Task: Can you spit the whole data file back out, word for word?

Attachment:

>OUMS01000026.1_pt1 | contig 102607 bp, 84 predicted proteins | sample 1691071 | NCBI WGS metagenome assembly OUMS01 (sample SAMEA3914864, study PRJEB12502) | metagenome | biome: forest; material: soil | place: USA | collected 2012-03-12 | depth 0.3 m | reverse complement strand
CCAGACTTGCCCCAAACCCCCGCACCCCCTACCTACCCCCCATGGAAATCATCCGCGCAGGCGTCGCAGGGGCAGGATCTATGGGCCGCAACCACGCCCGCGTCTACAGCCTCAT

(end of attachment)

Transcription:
>OUMS01000026.1_pt1 | contig 102607 bp, 84 predicted proteins | sample 1691071 | NCBI WGS metagenome assembly OUMS01 (sample SAMEA3914864, study PRJEB12502) | metagenome | biome: forest; material: soil | place: USA | collected 2012-03-12 | depth 0.3 m | reverse complement strand
CCAGACTTGCCCCAAACCCCCGCACCCCCTACCTACCCCCCATGGAAATCATCCGCGCAGGCGTCGCAGGGGCAGGATCTATGGGCCGCAACCACGCCCGCGTCTACAGCCTCAT